Friday, May 17, 2024

36 Hours in Valencia, Spain

Book Born a Crime by Trevor Noah Patricia Nombuyiselo

36 Hours in Valencia, Spain

From left: Café Negrito, a good stop for an after-dinner drink; in décor and menu, Balansiya pays tribute to the city’s Moorish past; L’Oceanogràfico in the City of Arts and Sciences.Credit...Stefano Buonamici for The New York Times

FOR the last decade, Valencia, best known as the birthplace of paella, has been steadily inching onto the radar of savvy travelers. Since 2005 — when work was completed on Santiago Calatrava’s futuristic museum complex, the City of Arts and Sciences — and 2007, when Spain’s third-largest city played host to the America’s Cup, Valencia’s Moorish-accented neighborhoods have been filling up with boutiques, restaurants and night spots. Last month, a new train line on the AVE, Spain’s high-speed rail service, linked the city to Madrid, about 200 miles away, making it even easier for travelers to visit this seaside city, which is cooking up a lot more than rice.


4 p.m.

In hilly Barrio del Carmen, the oldest part of the city and its creative center, bearded students and elegant urbanites trek over graffitied passageways where cafes and galleries spill onto medieval squares. The sprawling Mercado Central ( has recently become a high-fashion party locale, hosting shindigs for Prada and Aston Martin, among others. Stylish boutiques are tucked behind the 15th-century late Gothic Lonja de la Seda silk exchange. Two of the best, Bugalú (Calle de la Lonja 6; 34-963-918-449) and Madame Bugalú y Su Caniche Asesino (Danzas 3; 34-963-154-476;, carry clothing and accessories by Spanish, French and Swiss designers, as well as international labels like Paul Frank.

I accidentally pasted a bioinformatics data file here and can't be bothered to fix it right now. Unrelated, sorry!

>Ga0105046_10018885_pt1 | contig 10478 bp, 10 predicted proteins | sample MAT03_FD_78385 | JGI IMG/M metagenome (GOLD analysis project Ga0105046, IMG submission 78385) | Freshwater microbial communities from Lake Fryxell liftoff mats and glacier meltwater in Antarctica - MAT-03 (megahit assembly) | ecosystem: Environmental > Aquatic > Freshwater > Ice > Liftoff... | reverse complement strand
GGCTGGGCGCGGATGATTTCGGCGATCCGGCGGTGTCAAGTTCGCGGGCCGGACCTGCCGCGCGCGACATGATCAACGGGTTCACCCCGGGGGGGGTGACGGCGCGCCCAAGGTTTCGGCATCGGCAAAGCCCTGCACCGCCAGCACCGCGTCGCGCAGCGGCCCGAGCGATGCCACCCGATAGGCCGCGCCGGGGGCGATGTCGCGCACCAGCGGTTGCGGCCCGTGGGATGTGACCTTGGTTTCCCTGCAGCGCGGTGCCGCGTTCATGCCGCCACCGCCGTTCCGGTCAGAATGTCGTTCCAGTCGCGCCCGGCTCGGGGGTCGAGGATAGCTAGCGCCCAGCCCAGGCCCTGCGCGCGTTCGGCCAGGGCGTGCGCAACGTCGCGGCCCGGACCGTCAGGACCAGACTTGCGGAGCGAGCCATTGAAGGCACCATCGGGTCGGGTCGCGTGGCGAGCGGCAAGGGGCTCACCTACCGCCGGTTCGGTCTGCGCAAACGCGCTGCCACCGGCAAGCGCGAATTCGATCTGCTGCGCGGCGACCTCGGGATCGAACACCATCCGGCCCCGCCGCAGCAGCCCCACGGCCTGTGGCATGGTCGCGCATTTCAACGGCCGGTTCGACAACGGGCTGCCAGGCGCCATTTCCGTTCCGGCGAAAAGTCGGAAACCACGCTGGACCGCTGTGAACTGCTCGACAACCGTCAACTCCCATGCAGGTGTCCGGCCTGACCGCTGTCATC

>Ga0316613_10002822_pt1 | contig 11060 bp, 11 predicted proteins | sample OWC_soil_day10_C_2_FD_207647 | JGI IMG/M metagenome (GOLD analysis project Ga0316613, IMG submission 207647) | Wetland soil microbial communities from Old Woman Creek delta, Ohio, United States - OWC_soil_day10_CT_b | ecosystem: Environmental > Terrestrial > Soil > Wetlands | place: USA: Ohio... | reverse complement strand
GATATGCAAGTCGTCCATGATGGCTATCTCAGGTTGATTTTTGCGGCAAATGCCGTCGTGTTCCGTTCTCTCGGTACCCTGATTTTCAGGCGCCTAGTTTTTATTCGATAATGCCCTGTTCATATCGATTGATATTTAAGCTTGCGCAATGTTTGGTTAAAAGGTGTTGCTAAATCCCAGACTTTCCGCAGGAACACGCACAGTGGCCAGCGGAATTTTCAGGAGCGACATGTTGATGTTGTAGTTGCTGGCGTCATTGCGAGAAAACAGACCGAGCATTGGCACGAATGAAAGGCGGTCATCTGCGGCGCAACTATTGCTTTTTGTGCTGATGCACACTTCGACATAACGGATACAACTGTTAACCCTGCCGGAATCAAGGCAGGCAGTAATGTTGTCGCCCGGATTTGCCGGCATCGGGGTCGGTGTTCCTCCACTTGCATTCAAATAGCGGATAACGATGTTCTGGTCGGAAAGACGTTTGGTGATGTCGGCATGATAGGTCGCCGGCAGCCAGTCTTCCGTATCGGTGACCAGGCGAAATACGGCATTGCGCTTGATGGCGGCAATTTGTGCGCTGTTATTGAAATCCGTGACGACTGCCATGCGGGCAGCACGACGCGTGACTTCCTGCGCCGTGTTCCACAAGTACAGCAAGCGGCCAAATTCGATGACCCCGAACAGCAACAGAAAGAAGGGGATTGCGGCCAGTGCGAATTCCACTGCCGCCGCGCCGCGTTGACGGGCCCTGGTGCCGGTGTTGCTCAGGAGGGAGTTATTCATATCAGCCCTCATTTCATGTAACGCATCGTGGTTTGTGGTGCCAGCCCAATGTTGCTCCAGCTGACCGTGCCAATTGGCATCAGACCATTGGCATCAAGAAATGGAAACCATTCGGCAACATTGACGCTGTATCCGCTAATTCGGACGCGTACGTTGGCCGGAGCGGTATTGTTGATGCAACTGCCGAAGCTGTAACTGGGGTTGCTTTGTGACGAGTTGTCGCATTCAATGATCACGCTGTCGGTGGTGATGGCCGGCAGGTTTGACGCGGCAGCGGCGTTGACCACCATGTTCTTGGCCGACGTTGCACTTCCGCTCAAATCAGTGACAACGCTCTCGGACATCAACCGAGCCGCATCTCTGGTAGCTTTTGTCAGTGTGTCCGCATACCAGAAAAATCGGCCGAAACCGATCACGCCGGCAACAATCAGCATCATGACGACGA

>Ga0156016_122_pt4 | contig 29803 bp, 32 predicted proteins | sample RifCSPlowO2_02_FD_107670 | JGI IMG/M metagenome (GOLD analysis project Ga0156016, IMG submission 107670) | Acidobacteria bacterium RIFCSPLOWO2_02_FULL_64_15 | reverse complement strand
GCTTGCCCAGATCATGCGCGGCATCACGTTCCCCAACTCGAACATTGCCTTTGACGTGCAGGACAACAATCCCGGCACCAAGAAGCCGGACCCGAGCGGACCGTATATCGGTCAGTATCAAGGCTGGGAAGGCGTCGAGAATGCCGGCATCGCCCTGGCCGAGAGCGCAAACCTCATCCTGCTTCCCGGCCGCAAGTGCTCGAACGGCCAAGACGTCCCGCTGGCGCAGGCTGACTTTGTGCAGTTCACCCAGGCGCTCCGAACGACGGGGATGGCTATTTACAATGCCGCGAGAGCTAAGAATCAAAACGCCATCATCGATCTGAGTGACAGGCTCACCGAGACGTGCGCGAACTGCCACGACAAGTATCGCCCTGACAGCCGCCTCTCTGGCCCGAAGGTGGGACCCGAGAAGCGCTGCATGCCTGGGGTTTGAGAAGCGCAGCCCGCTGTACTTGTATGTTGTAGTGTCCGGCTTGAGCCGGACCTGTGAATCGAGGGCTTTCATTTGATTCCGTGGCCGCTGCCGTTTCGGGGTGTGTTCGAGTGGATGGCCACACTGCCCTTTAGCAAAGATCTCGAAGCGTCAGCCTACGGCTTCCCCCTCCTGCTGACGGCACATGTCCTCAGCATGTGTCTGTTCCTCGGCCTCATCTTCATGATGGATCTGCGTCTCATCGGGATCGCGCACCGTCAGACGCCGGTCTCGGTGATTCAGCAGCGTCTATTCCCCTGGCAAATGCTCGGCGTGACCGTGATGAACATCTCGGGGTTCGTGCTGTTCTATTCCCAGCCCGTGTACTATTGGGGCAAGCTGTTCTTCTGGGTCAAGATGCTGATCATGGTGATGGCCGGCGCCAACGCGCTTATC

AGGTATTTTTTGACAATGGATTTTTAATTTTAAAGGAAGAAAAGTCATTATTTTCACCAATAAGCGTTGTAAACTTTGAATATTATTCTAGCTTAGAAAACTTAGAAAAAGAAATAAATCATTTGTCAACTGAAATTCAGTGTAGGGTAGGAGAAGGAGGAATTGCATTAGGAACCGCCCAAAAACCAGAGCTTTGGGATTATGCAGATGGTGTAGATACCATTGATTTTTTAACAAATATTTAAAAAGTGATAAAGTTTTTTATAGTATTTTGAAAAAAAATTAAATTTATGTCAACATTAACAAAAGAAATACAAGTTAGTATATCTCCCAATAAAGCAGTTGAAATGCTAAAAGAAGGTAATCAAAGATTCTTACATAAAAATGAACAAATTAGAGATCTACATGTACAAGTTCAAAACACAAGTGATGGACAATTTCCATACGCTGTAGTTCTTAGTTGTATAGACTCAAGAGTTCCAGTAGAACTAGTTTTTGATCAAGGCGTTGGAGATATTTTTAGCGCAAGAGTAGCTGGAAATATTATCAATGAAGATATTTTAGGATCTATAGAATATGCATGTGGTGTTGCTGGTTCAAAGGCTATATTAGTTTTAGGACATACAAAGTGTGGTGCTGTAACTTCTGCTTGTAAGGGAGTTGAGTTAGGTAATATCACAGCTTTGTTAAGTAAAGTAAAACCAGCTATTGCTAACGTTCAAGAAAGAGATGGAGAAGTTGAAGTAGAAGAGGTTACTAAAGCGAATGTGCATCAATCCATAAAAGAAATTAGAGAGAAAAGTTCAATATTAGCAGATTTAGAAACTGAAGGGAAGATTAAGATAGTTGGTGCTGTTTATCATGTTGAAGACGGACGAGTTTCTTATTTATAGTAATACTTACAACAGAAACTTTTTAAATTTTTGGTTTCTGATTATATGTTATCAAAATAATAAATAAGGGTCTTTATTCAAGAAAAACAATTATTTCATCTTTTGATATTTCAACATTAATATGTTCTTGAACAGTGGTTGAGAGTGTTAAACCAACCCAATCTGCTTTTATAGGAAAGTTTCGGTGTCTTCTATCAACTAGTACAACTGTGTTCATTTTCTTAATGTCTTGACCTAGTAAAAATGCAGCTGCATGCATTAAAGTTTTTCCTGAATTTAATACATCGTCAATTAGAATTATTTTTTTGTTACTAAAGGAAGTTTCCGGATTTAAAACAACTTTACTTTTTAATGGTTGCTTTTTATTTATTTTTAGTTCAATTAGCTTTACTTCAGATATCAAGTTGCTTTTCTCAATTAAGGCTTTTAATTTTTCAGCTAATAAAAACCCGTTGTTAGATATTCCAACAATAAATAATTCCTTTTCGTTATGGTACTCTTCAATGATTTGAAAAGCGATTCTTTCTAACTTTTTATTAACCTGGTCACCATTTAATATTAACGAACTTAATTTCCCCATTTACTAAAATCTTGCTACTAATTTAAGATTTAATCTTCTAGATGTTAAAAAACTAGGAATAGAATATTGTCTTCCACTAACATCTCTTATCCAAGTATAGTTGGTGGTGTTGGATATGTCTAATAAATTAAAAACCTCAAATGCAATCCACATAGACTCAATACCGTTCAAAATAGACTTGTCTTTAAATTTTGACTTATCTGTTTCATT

6 p.m.

Valencia is the birthplace of horchata, a drink made from the juice of chufas, or tiger nuts, and said to date from the city’s Islamic period, the 8th to 13th centuries. You can sample it at the Horchatería El Siglo (Plaza de Santa Catalina 11; 34-963-918-466) in the Carmen. Pair a glass (2.20 euros, or $2.80 at $1.27 to the euro) with a café cortado (1.30 euros) and another Valencian original: the farton (.50 euros), a fluffy pastry finger dusted in powdered sugar.